A Long Island City man on Friday, Jan. 28, was sentenced to 19 years in prison for the 2020 fatal shooting of a public school social studies teacher who was out walking his dog when he was caught in the crossfire during a confrontation between gang rivals in broad daylight, just blocks from his home, according to Queens District Attorney’s office.

Ike Ford, 19, of 12th Street, in Long Island City, pleaded guilty to manslaughter in the first degree before Queens Supreme Court Justice Kenneth Holder. The teacher, George Rosa, 53, was shot in his abdomen by a stray bullet fired by Ford, who was just 17 years old at the time of the shooting but was sentenced as an adult given the severity of the crime, according to Queens District Attorney Melinda Katz.

LaGuardia Community College receives federal funding to expand vocational training for the unemployed

LaGuardia Community College recently received more than $400,000 in federal funding to enhance and expand vocational training for underemployed New Yorkers in a city that is still working to recover from COVID-19 pandemic-induced job loss. The support was secured by U.S. Senators Charles Schumer and Kirsten Gillibrand, Congresswoman Nydia Velázquez and former Congresswoman Carolyn B. Maloney.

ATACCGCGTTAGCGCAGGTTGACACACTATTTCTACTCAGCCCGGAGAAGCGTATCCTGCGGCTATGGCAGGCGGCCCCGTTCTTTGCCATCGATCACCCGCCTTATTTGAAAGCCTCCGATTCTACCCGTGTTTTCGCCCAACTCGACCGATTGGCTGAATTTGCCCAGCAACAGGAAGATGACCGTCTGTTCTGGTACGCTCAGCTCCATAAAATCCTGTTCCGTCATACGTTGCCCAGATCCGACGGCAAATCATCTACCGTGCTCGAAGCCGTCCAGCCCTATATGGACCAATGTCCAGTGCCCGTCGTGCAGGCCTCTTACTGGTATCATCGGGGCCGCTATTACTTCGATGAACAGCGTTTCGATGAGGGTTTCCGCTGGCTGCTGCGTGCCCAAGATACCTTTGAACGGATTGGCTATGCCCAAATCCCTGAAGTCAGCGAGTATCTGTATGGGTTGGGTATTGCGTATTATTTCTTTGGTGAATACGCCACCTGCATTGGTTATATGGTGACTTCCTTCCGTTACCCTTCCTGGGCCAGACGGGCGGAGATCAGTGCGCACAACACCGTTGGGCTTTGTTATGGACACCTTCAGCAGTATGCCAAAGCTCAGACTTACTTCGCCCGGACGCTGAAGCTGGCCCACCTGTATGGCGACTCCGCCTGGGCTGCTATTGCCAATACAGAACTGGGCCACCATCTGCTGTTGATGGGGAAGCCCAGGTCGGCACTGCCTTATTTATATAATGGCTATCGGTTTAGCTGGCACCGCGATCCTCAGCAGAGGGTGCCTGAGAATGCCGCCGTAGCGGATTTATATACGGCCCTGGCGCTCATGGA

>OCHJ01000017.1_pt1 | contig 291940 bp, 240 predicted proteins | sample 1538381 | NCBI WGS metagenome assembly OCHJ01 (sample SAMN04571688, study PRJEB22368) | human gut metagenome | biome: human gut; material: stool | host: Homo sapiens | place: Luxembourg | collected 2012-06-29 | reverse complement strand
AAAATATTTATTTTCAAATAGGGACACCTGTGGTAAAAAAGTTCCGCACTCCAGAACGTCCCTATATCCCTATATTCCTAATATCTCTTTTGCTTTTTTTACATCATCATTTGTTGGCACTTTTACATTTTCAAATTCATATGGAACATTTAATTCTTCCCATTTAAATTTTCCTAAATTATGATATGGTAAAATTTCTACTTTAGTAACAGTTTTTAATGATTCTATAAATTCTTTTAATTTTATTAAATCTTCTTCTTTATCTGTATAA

LaGuardia Community College President Kenneth Adams explained that the school lost nearly a quarter of its students at the height of the pandemic due to the economic effects of the lockdown on low-income Queens households.

BP launches new advisory panel for youth to become civically engaged in the future of Queens

In an effort to get more young people involved in civics, Queens Borough President Donovan Richards has created a new advisory panel known as the Youth and Young Adult Council to introduce the “youngest and fiercest” community advocates to both community service and organization.

Members of the advisory body will advocate concerns through means of community engagement by participating in one of two cohorts. The first will be made up of high school representatives between the ages of 13 and 17, while the second cohort will be comprised of young adults between the ages of 18 and 25.